Breitling Aviator 8 B01 Chronograph 43 Mosquito

Buggin’ Out: All The Buzz On Breitling’s New Aviator 8 Mosquito

The Breitling Summit in Los Angeles was kind of a big deal. The brand’s CEO, Georges Kern, was on hand to introduce 14 new references in the Avenger pilot watch family, but one watch that really took flight was the all-new Aviator 8 Mosquito Night Flight—a timepiece created to commemorate De Havilland’s historic WWII era plane.

By Rhonda Riche

Of course, Breitling’s ties to the skies are impeccable, but there's something special about the Mosquito. Kern himself called it, “One of my super preferred babies.”

This is how this baby came to be born.


According to Kern, when he took over at Breitling, he determined that among the brand’s strengths was its ties to aviation. Beyond its iconic Pilots watches, Breitling’s Huit Aviation Department developed groundbreaking onboard instruments for the RAF and other air forces.

To honor this history, the manufacture introduced the Aviator 8 Curtiss Warhawk collection in tribute to the famed P-40 Warhawk fighter plane.

The Warhawk was famous for the shark-face painted on its nose, and the design cues of this watch played up this emblematic style. The Aviator 8 Curtiss Warhawk was a hit when it was released in February of 2019.

Not resting on their laurels, Breitling didn't waste any time finding a follow-up to that history-inspired piece. However, they did go in a slightly different direction.


A less well-known plane from the golden age of civil aviation is the Mosquito.

Speaking in Los Angeles at the launch of the Mosquito during the Breitling Summit in September, Alistair Hodgson, the curator of the de Havilland Aircraft Museum in England, described the evolution of this unique aircraft.

Before the outbreak of WWII, there was an air race from England to Australia and some competitors approached the engineers at de Havilland to build an ultralight airplane. The result was the Mosquito, which was made of a wood laminate.

When England went to war, aluminum shortages made the scrappy Mosquito the perfect plane for all kinds of military uses, including unarmed light bomber, day fighter, night fighter, and even photographic reconnaissance aircraft.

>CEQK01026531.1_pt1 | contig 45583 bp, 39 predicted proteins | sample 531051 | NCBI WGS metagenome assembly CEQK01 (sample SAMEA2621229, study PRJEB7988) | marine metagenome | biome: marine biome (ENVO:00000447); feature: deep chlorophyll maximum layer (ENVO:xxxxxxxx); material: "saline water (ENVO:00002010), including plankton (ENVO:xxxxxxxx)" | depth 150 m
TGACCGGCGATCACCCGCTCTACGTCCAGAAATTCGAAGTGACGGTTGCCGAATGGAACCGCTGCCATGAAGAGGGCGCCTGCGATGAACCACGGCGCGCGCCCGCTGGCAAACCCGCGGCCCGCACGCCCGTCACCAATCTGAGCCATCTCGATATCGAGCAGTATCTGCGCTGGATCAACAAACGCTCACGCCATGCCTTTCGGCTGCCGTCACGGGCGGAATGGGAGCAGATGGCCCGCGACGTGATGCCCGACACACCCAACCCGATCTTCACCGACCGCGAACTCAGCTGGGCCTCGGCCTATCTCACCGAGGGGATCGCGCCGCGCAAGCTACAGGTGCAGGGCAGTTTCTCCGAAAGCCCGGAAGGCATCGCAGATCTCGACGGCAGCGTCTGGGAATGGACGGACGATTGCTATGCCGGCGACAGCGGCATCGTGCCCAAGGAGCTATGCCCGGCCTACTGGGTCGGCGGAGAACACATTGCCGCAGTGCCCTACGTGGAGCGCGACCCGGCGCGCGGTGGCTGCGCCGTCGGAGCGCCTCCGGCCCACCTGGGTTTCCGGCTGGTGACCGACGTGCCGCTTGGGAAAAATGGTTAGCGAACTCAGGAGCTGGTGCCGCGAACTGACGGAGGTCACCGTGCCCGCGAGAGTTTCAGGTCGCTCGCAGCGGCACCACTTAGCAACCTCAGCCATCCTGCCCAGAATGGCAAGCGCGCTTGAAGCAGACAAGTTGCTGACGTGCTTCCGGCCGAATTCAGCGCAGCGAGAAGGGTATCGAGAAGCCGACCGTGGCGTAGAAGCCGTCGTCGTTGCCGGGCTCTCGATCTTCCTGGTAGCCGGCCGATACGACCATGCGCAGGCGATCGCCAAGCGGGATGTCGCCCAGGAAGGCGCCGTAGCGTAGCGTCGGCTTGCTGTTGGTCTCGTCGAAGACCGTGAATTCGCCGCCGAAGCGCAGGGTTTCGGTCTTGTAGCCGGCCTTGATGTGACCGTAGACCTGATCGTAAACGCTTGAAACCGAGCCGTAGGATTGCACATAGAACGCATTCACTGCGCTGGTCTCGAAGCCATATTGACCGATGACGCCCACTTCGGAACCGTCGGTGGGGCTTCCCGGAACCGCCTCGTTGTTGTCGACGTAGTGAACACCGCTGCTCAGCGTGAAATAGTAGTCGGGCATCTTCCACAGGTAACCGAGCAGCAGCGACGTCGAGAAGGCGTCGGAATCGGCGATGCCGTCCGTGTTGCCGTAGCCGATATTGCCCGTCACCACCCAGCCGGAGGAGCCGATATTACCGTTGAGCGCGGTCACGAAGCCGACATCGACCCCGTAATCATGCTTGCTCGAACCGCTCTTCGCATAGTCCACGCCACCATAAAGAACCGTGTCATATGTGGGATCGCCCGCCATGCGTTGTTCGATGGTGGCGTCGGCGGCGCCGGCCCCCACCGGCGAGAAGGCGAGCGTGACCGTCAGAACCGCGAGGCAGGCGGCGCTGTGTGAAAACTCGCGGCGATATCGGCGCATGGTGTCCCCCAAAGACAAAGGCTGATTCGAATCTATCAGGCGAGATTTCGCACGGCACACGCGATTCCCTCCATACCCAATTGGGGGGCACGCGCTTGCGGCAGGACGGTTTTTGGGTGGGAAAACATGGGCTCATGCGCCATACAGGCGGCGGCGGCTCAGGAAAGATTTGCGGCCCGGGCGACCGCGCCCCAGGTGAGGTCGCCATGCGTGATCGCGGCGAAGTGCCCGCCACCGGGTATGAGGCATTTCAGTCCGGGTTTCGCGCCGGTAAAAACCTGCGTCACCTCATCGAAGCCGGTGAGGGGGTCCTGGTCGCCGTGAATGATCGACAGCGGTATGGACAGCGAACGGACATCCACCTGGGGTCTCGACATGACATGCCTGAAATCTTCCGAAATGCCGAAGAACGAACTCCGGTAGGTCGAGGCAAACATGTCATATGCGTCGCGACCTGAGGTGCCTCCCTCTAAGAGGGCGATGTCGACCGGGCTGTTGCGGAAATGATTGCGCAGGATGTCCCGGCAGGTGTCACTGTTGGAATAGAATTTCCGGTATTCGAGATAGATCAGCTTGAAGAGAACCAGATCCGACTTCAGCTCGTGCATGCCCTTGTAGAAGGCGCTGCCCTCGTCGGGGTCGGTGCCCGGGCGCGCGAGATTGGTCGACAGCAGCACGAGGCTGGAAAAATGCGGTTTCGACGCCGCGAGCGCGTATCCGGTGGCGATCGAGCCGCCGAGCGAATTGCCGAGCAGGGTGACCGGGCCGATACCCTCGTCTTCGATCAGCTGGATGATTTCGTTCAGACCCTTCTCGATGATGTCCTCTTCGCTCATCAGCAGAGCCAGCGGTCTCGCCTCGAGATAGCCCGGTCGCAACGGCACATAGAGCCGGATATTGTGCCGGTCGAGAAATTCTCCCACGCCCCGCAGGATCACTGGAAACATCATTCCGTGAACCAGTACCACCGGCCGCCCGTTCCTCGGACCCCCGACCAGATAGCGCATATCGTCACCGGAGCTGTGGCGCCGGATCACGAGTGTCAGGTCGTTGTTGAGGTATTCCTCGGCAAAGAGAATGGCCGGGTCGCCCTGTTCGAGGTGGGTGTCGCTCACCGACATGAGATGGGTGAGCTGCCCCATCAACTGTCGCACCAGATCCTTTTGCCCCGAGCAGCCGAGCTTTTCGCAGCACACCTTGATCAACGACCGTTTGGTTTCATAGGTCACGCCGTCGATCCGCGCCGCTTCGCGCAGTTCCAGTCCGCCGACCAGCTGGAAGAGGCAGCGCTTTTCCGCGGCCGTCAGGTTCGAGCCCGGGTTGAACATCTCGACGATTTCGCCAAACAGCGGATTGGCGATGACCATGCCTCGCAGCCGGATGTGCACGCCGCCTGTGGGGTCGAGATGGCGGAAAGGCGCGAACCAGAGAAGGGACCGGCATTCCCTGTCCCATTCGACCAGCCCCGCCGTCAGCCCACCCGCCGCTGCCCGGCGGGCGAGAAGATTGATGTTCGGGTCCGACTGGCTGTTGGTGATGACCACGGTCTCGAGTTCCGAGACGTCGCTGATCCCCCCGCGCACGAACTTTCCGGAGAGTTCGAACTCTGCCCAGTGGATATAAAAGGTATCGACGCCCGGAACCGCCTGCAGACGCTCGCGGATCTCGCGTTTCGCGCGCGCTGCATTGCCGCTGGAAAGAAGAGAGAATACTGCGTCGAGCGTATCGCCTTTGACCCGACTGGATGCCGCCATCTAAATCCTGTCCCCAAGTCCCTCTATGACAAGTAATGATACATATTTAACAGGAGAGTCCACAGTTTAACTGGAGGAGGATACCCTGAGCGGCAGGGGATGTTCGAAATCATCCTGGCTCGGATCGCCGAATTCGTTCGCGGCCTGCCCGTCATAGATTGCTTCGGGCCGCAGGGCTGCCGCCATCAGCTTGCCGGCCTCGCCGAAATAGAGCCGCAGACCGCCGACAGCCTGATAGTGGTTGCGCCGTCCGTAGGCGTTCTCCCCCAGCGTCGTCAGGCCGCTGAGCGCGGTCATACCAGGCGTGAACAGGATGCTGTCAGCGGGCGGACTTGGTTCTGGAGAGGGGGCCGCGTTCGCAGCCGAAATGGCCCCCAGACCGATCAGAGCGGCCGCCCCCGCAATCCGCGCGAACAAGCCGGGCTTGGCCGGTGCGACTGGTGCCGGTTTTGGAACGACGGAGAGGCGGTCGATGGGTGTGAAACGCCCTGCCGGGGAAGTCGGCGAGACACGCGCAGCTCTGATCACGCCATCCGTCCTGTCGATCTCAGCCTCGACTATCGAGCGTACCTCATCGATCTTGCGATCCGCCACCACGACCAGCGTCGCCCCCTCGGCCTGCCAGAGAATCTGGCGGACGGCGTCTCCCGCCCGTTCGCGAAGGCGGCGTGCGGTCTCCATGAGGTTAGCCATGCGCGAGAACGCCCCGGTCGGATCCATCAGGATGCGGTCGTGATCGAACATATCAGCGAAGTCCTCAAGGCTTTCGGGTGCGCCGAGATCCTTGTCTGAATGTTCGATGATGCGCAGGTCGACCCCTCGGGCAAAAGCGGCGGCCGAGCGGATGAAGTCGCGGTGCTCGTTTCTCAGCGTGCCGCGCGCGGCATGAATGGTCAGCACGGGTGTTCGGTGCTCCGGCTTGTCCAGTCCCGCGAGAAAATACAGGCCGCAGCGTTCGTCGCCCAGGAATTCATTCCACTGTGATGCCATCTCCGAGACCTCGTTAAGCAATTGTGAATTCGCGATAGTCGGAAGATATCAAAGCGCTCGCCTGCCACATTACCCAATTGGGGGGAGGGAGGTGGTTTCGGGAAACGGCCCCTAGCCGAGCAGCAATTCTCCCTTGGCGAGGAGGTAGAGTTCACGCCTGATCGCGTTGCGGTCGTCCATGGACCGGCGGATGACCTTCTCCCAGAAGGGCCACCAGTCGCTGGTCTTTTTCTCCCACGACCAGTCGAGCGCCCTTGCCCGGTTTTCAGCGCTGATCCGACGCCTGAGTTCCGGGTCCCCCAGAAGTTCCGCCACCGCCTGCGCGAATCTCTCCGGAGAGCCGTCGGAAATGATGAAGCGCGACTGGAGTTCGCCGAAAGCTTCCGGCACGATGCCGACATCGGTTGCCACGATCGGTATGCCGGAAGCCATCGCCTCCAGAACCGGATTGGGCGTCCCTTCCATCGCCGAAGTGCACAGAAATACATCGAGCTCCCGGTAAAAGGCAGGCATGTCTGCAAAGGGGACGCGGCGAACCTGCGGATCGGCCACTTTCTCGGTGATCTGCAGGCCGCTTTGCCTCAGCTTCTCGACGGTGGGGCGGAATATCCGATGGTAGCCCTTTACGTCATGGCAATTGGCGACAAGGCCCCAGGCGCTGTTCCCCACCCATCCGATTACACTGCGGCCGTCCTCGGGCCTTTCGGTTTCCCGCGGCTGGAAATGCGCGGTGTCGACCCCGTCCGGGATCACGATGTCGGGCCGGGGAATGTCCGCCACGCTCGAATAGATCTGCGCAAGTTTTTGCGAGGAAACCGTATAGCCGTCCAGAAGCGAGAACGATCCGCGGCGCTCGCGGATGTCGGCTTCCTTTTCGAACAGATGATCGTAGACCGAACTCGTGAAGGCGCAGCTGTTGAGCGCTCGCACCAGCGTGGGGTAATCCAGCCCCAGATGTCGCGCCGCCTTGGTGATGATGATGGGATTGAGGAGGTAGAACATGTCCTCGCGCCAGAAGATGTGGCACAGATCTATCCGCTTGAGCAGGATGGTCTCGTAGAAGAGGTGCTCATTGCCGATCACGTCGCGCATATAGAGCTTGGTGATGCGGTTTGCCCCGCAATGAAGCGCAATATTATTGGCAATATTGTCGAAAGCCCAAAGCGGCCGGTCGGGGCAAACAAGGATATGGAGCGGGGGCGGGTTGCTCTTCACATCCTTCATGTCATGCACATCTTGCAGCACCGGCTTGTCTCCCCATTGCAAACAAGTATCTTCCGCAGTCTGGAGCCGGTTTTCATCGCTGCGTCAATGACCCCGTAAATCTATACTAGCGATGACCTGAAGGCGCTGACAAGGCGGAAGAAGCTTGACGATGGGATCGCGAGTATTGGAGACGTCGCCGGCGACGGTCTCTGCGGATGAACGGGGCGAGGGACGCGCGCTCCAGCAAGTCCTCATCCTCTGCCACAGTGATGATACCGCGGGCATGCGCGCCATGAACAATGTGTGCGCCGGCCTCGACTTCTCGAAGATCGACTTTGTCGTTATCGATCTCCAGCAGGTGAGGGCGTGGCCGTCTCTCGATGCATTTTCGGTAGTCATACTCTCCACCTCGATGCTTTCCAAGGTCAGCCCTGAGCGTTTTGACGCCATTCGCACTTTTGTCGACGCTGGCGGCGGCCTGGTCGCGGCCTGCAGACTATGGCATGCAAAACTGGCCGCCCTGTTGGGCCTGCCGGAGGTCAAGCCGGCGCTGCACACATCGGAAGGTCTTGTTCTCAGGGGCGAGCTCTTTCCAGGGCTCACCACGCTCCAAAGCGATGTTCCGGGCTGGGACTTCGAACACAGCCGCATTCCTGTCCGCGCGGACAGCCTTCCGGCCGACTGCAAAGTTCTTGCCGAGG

Military historians say that while the Spitfire won the Battle of Britain, the Mosquito won the war.” said Hodgson.


Hodgson also discussed the parallels between the vintage aircraft and the Aviator 8 B01 Chronograph 43 Mosquito.

”Both the watch and plane were built for a purpose, but are adaptable.” noted Hodgson. The new Aviator was inspired by the onboard clocks designed by Breitling’s Huit Aviation Department in the 1930s and ‘40s, as well as the Ref. 765 AVI – the Co-Pilot – whose bold look, rotating bezel, and oversized Arabic numbers made it a favorite among flyboys.

These design elements were updated with modern touches such as an ultra-black ADLC-coated bezel, meant to recall the night fighter iteration of the de Havilland Mosquito.

The Aviator 8 Mosquito also features an easy-to-read orange central hour, minute, and central second hands coated with Super LumiNova adding to the watch’s allure. It is also a tip of the hat to markings featured on the fuselage of the de Havilland Mosquito.


Hodgson further remarked that the de Havilland Mosquito was also innovative in its manufacturing. Because it was made of wood, De Havilland was able to build it using furniture makers who had been furloughed during the war.

Breitling’s Mosquito uses the Breitling Manufacture Calibre 01, which is visible through a transparent sapphire case back. This movement offers an impressive power reserve of approximately 70 hours (for those England to Australia flights), and the COSC-certified chronometer is water-resistant to 10 bar/100 meters.

Finally, this 43mm stainless steel watch is very handsome and versatile, so it can be worn on most occasions. As previously mentioned, the black coating makes it feel very modern, but the brown leather strap gives it a vintage appeal.

Another fun Mosquito fact: the plane continued to enjoy frequent use until the 1950s and the dawn of the jet age. Likewise, the watch should keep it's wearer happy over a long life!

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